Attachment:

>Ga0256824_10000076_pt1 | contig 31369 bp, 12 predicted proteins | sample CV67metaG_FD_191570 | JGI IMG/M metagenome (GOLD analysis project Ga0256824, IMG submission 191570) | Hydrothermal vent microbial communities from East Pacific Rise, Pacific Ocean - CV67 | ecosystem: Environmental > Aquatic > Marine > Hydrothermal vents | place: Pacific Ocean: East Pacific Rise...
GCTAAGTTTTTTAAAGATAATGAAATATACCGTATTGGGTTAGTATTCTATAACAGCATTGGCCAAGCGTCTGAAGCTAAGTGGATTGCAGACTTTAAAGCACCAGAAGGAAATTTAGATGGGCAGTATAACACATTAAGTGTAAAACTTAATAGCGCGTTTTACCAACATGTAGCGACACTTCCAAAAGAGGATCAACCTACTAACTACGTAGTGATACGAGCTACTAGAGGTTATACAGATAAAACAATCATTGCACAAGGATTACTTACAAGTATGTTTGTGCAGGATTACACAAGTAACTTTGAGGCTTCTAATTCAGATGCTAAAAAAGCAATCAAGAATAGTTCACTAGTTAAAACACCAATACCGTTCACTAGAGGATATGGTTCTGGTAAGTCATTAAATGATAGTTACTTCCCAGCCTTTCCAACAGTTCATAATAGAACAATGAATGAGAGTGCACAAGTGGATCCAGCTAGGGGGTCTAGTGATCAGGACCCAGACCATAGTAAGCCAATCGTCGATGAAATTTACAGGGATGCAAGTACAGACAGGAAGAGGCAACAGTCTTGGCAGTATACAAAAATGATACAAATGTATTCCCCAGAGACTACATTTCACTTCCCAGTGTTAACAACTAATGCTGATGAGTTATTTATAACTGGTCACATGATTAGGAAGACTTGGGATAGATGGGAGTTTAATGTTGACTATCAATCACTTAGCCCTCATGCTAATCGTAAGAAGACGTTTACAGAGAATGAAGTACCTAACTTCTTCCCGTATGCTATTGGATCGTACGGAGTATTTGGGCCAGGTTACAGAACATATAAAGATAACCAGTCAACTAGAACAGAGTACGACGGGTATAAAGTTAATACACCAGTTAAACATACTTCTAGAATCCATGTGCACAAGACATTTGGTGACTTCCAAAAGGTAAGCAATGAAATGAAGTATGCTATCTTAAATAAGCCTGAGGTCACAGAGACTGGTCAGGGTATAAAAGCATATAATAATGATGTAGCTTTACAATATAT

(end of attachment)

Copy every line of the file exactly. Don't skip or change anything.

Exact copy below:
>Ga0256824_10000076_pt1 | contig 31369 bp, 12 predicted proteins | sample CV67metaG_FD_191570 | JGI IMG/M metagenome (GOLD analysis project Ga0256824, IMG submission 191570) | Hydrothermal vent microbial communities from East Pacific Rise, Pacific Ocean - CV67 | ecosystem: Environmental > Aquatic > Marine > Hydrothermal vents | place: Pacific Ocean: East Pacific Rise...
GCTAAGTTTTTTAAAGATAATGAAATATACCGTATTGGGTTAGTATTCTATAACAGCATTGGCCAAGCGTCTGAAGCTAAGTGGATTGCAGACTTTAAAGCACCAGAAGGAAATTTAGATGGGCAGTATAACACATTAAGTGTAAAACTTAATAGCGCGTTTTACCAACATGTAGCGACACTTCCAAAAGAGGATCAACCTACTAACTACGTAGTGATACGAGCTACTAGAGGTTATACAGATAAAACAATCATTGCACAAGGATTACTTACAAGTATGTTTGTGCAGGATTACACAAGTAACTTTGAGGCTTCTAATTCAGATGCTAAAAAAGCAATCAAGAATAGTTCACTAGTTAAAACACCAATACCGTTCACTAGAGGATATGGTTCTGGTAAGTCATTAAATGATAGTTACTTCCCAGCCTTTCCAACAGTTCATAATAGAACAATGAATGAGAGTGCACAAGTGGATCCAGCTAGGGGGTCTAGTGATCAGGACCCAGACCATAGTAAGCCAATCGTCGATGAAATTTACAGGGATGCAAGTACAGACAGGAAGAGGCAACAGTCTTGGCAGTATACAAAAATGATACAAATGTATTCCCCAGAGACTACATTTCACTTCCCAGTGTTAACAACTAATGCTGATGAGTTATTTATAACTGGTCACATGATTAGGAAGACTTGGGATAGATGGGAGTTTAATGTTGACTATCAATCACTTAGCCCTCATGCTAATCGTAAGAAGACGTTTACAGAGAATGAAGTACCTAACTTCTTCCCGTATGCTATTGGATCGTACGGAGTATTTGGGCCAGGTTACAGAACATATAAAGATAACCAGTCAACTAGAACAGAGTACGACGGGTATAAAGTTAATACACCAGTTAAACATACTTCTAGAATCCATGTGCACAAGACATTTGGTGACTTCCAAAAGGTAAGCAATGAAATGAAGTATGCTATCTTAAATAAGCCTGAGGTCACAGAGACTGGTCAGGGTATAAAAGCATATAATAATGATGTAGCTTTACAATATAT